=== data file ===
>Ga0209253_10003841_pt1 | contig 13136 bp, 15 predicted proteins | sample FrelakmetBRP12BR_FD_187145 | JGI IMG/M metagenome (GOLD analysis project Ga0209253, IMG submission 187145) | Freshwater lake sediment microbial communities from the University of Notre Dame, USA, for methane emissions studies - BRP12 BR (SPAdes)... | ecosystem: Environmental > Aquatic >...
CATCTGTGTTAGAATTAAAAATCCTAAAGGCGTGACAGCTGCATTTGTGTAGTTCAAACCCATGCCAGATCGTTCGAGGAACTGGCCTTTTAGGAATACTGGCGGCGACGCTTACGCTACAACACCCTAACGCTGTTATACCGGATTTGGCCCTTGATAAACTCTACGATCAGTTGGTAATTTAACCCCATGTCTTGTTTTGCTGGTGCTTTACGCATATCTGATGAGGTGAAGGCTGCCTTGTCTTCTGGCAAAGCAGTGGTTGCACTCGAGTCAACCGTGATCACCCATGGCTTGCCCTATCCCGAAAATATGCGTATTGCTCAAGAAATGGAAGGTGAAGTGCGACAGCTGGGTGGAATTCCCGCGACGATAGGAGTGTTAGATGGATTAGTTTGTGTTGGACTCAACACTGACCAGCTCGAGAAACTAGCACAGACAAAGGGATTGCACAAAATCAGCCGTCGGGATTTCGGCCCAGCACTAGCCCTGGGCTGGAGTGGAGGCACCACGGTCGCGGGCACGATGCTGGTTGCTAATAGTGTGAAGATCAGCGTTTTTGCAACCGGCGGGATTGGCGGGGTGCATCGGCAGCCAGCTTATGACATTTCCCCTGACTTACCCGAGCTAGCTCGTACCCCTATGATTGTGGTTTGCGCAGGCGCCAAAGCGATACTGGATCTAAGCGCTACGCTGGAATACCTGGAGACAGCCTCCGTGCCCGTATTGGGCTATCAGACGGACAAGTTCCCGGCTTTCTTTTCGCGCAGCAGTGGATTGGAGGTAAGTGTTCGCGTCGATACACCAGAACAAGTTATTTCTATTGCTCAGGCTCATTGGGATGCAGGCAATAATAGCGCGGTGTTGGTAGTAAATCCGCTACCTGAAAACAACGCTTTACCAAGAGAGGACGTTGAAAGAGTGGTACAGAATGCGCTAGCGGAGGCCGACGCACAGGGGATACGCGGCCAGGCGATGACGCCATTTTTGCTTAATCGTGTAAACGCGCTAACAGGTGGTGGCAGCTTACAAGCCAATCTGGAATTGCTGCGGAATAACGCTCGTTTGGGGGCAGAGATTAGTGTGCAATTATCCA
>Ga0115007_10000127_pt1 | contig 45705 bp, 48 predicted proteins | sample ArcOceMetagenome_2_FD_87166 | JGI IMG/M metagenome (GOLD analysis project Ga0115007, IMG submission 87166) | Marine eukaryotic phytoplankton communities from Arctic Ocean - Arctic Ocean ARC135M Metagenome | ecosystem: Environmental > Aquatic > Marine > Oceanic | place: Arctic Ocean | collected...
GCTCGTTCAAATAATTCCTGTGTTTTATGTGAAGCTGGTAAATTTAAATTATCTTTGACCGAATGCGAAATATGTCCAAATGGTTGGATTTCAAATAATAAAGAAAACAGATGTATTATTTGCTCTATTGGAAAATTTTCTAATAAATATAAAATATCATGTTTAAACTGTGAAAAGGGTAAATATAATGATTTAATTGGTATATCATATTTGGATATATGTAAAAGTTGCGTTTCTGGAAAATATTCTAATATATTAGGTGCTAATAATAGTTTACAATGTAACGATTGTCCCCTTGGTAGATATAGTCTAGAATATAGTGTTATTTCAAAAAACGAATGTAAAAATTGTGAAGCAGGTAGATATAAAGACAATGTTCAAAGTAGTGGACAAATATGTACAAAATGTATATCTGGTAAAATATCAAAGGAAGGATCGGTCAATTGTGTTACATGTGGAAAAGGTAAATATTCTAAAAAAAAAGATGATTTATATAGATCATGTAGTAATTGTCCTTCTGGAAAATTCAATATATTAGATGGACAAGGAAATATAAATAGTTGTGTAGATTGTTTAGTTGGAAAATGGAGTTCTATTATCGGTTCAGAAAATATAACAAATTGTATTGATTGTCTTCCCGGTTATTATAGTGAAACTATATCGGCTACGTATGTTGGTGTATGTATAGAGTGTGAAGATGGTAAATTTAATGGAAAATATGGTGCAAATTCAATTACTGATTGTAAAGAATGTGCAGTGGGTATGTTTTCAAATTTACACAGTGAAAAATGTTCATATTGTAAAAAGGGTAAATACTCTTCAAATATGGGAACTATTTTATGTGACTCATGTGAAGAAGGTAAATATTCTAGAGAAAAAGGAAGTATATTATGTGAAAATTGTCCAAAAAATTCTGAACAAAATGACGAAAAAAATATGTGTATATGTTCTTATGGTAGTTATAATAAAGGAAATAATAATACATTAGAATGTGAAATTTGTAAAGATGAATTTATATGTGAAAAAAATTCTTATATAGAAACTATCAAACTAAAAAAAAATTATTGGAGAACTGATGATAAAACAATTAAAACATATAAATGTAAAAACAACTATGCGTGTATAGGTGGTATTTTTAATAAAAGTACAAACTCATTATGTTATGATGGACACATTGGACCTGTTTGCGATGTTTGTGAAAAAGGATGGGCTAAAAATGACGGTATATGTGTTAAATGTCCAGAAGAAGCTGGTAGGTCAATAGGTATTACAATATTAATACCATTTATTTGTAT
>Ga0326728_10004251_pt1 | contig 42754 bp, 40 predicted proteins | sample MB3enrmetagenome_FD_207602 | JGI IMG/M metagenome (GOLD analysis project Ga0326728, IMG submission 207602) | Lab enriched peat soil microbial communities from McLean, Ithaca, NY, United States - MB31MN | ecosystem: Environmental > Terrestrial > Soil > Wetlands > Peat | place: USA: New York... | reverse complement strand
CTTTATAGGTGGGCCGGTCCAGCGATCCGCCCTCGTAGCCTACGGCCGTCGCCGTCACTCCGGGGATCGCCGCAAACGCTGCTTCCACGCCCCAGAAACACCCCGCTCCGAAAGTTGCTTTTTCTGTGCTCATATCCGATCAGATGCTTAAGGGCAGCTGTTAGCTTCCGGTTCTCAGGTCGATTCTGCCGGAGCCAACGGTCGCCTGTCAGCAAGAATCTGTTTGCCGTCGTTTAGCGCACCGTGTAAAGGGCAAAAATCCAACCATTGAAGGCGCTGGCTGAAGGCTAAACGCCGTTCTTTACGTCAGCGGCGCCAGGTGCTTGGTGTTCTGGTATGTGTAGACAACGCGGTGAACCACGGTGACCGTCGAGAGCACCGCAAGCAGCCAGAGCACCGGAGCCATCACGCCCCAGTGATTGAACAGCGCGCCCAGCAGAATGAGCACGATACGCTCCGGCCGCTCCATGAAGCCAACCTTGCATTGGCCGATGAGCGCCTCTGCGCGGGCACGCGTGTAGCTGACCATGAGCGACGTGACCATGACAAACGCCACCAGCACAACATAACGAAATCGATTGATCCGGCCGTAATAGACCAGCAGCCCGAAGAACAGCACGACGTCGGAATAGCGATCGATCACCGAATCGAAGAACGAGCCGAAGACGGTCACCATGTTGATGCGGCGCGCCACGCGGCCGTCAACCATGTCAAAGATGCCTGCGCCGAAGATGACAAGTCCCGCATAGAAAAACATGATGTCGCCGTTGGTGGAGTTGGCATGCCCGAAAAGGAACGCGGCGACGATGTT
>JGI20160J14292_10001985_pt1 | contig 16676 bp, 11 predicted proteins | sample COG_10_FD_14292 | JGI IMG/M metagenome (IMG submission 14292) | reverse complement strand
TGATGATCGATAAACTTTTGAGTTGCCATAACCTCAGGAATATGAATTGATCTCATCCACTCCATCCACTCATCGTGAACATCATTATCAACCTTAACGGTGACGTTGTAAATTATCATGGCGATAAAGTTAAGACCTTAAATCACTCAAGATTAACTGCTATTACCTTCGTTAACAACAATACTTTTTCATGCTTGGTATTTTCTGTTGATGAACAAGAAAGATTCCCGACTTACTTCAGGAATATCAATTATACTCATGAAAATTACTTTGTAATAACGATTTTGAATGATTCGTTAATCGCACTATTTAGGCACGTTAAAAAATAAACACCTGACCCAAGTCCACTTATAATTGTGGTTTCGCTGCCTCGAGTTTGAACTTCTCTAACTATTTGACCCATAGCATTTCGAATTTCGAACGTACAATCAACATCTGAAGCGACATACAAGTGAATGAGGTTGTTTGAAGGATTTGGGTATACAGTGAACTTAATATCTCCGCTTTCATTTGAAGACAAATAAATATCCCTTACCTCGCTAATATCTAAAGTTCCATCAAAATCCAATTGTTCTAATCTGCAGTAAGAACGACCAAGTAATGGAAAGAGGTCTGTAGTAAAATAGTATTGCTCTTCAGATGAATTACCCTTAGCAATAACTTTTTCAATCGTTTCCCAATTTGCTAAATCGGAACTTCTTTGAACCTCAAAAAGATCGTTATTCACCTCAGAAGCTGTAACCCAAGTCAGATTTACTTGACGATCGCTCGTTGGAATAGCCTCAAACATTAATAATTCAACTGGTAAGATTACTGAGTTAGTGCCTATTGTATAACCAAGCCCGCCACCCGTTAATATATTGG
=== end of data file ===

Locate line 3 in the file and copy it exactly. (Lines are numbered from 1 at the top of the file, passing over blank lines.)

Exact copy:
>Ga0115007_10000127_pt1 | contig 45705 bp, 48 predicted proteins | sample ArcOceMetagenome_2_FD_87166 | JGI IMG/M metagenome (GOLD analysis project Ga0115007, IMG submission 87166) | Marine eukaryotic phytoplankton communities from Arctic Ocean - Arctic Ocean ARC135M Metagenome | ecosystem: Environmental > Aquatic > Marine > Oceanic | place: Arctic Ocean | collected...